*NEW YORK —Dr. Barbara Ann Teer’s National Black Theatre (NBT) will put the spotlight on Black excellence in the spirit of joy at the ninth annual TEER Spirit Awards Gala at 6 p.m. today, Wednesday, June 14.
Honorees at the event, which celebrates the life, legacy and trailblazing spirit of Teer and marks the historic theater’s 48th anniversary, include acclaimed actor Michael K. Williams, Academy-Award winning screenwriter Tarell Alvin McCraney (“Moonlight”) and eminent photographer and author Deborah Willis.
The event will be hosted by WABC-TV’s Sandra Bookman. NBT is the oldest, continuously operated, Black theater in New York and one of the oldest theatrical organizations led by a woman of color in the United States.
“The TEER Spirit Awards is always a fun and festive evening that celebrates the groundbreaking work of Black artists, who like my mother Dr. Teer are trailblazers in their work and representation of authentic Black lifestyle,” said Sade Lythcott, CEO of NBT. “With great risk, resolve and resilience the revolutionary work of the eight honorees this year dares to assert the power and presence of our humanity while offering us images that help to heal the pain of this country’s long chokehold on our culture.”
Willis, an NAACP Image Award-winner, will be awarded the Dr. Barbara Ann Teer Spirit Award. McCraney, whose film, “Moonlight,” captivated audiences and took the Academy Award for Best Picture earlier this year, will receive the Teer Trailblazer Award.
Williams, noted for his roles in “Boardwalk Empire” and “The Wire,” will take the Adetunde Samuel Award, named for the award-winning charismatic performer and producer who led NBT’s Theatre Arts Program. Legendary choreographer and dancer Dianne McIntyre and NAACP Image Award and Drama Desk Award-winning playwright and screenwriter Richard Wesley will receive Teer Pioneer Awards.
AFROPUNK will receive the Fredrica L. Teer Award, named for NBT’s first executive director, accepted by co-founders Matthew Morgan and Jocelyn Cooper, as will the 125th Street Business Improvement District (BID), accepted by founder Barbara Askins. Honorees will receive beautifully crafted digital mixed media print awards designed by visual artist Mariona Lloreta designed specifically for this event.
The host committee includes a who’s who of New York’s high society and theater scene, including recent Pulitzer Prize-winning playwright and screenwriter Lynn Nottage (for “Sweat”) and Tony Award nominee Michelle Wilson (for “Sweat”), as well as esteemed director-producer Kamilah Forbes (Apollo Theater executive producer) and award-winning playwright Dominique Morisseau (“Pipeline,” “Skeleton Crew”). Other members include Dr. Iris Banister, Sherry B. Bronfman, Dr. Mary Schmidt Campbell, Jennifer Carter-Scott, Teresa Eyring, Claudette Faison, Adé Faison, Michael F. Lythcott, Michael J. Lythcott, Ayodele Moore, Jill Newman, Michele Shay and Randolph Sturrup.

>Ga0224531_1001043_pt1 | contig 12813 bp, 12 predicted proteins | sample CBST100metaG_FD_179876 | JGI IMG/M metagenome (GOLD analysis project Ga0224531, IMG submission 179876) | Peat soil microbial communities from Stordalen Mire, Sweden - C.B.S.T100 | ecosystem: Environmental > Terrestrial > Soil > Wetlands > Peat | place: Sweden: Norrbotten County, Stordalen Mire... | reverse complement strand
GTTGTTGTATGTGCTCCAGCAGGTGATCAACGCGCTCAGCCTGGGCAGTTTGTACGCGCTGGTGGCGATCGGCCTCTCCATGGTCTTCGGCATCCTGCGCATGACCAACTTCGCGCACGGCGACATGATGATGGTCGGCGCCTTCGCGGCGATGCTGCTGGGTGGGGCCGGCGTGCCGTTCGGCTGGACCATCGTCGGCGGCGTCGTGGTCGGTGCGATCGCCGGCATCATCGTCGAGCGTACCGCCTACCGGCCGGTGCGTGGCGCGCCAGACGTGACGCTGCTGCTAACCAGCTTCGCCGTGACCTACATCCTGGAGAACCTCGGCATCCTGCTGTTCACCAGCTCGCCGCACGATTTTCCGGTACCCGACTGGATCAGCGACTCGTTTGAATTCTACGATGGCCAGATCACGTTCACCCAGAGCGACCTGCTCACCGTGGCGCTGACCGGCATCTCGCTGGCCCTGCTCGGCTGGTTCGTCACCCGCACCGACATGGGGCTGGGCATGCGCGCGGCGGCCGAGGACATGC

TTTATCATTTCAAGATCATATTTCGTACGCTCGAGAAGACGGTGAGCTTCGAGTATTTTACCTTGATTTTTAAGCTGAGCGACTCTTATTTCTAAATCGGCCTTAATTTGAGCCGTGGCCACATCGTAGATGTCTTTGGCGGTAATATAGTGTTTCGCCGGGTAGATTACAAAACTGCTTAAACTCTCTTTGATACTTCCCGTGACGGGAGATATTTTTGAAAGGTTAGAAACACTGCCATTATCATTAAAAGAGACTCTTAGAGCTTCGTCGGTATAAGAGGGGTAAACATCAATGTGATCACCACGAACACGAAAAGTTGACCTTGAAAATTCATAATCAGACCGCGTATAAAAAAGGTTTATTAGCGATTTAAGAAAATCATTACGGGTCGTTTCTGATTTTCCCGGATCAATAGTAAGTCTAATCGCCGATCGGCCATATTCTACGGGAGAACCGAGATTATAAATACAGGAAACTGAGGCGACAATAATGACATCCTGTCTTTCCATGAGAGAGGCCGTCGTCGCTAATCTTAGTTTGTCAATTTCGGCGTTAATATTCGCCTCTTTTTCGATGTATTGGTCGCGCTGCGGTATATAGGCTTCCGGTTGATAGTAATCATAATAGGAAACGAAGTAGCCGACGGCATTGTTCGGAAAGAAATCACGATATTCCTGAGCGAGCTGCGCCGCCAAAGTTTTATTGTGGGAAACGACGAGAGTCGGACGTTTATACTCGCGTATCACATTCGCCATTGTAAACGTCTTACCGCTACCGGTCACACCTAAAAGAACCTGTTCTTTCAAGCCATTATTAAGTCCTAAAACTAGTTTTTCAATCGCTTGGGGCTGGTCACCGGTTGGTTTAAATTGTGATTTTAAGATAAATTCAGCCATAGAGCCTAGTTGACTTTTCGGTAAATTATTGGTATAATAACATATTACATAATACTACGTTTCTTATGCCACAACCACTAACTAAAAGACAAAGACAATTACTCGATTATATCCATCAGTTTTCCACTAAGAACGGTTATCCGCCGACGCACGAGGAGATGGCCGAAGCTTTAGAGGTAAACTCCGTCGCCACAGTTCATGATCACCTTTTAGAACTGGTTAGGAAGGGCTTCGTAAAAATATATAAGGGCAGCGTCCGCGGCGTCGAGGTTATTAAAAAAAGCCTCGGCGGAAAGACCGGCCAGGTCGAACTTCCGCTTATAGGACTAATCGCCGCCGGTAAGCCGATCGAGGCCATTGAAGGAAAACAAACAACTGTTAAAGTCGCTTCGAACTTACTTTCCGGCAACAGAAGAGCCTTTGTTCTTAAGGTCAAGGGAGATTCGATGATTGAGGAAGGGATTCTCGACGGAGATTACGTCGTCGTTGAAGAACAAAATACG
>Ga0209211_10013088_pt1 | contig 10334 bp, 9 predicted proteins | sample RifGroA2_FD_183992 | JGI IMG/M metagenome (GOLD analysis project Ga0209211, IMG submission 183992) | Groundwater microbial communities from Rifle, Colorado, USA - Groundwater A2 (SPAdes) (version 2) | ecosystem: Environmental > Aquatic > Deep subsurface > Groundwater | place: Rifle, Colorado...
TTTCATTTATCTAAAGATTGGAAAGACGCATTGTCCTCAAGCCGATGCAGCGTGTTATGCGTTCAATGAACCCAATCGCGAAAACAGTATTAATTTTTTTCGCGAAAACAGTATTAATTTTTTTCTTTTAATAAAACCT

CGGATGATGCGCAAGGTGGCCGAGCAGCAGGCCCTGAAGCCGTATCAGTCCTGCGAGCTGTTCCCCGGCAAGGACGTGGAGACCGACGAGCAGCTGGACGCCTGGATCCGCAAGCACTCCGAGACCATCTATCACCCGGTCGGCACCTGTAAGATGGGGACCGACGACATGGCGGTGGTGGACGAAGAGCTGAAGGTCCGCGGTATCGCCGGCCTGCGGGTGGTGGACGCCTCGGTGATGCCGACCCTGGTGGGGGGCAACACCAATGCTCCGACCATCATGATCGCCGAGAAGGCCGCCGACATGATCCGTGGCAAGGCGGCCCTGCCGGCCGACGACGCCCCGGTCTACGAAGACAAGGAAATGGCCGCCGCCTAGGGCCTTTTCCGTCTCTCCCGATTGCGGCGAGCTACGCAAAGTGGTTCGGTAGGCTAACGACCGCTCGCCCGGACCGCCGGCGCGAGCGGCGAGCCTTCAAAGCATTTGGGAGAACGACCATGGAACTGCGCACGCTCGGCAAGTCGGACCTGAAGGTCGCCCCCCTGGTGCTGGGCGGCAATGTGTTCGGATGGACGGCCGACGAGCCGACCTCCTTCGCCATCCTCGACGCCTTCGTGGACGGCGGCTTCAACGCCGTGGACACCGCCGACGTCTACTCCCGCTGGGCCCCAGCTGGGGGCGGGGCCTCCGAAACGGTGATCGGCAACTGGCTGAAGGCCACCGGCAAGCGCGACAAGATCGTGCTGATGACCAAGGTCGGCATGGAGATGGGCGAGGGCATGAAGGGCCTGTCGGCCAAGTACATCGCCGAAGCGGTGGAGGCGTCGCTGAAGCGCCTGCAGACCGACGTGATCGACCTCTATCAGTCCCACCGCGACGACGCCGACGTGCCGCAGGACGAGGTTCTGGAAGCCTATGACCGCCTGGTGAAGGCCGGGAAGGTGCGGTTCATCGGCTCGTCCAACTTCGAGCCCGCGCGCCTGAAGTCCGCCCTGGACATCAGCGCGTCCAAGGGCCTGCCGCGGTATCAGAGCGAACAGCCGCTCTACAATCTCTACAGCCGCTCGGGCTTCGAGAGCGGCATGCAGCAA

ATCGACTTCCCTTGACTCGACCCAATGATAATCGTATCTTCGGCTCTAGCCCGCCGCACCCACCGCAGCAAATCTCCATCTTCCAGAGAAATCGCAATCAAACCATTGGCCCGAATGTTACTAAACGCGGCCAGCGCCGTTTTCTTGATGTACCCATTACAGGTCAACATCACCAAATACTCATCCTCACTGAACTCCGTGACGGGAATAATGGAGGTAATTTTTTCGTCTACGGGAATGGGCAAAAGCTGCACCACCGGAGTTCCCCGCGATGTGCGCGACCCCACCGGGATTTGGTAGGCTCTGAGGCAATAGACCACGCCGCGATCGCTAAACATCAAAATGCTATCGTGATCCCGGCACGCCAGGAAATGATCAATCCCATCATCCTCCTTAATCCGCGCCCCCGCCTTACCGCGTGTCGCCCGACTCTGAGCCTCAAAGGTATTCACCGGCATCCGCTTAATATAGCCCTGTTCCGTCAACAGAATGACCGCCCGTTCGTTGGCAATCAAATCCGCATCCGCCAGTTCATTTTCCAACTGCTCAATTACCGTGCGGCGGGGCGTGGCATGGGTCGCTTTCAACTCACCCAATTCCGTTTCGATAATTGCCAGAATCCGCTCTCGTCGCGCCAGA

The evening will include a cocktail reception and an awards ceremony, featuring a performance by vocalist, composer and cultural worker Imani Uzuri, followed by a dessert reception and live DJ dance party. Guests are asked to wear festive, chic attire.
Tickets for the event are $200 per person. National Black Theatre is located at 2031 Fifth Avenue between 125th and 126th Streets in Harlem. (Take the 2, 3, 4, 5 or 6 subway to 125th Street.) Tickets can be purchased online at www.nationalblacktheatre.org, by calling NBT directly at (212) 722-3800, or at NBT’s Box Office from 1 p.m. to 6 p.m., Tuesday through Saturday. Seating is limited.
Follow National Black Theatre on Facebook (www.facebook.com/NationalBlackTheatre) and Twitter/Instagram (@NatBlackTheatre).
ABOUT NATIONAL BLACK THEATRE
Founded by visionary Dr. Barbara Ann Teer in 1968, National Black Theatre (NBT) is a nationally recognized cultural and educational institution. Dr. Teer pioneered “the healing art of Black theatre as an instrument for wholeness in urban communities where entrepreneurial artists of African descent live and work.” In 1983, Dr. Teer expanded the vision of NBT by purchasing a 64,000-square-foot building on 125th Street and Fifth Avenue (renamed “National Black Theatre Way” by local law in 1994). This was the first revenue-generating Black arts complex in the country, an innovative arrangement through which for-profit businesses who shared NBT’s spiritual and aesthetic values rented retail space to subsidize the arts. Out of her vision, NBT houses the largest collection of Nigerian new sacred art in the Western hemisphere and is considered the authentic representation of a model whose time has come. NBT is partially supported by grants from the City Council of New York, City of New York Department of Cultural Affairs, Ford Foundation, Columbia Service Society and private donations. Visit www.nationalblacktheatre.org or follow NBT on Facebook (@NationalBlackTheatre) and Twitter/Instagram (@NatBlackTheatre).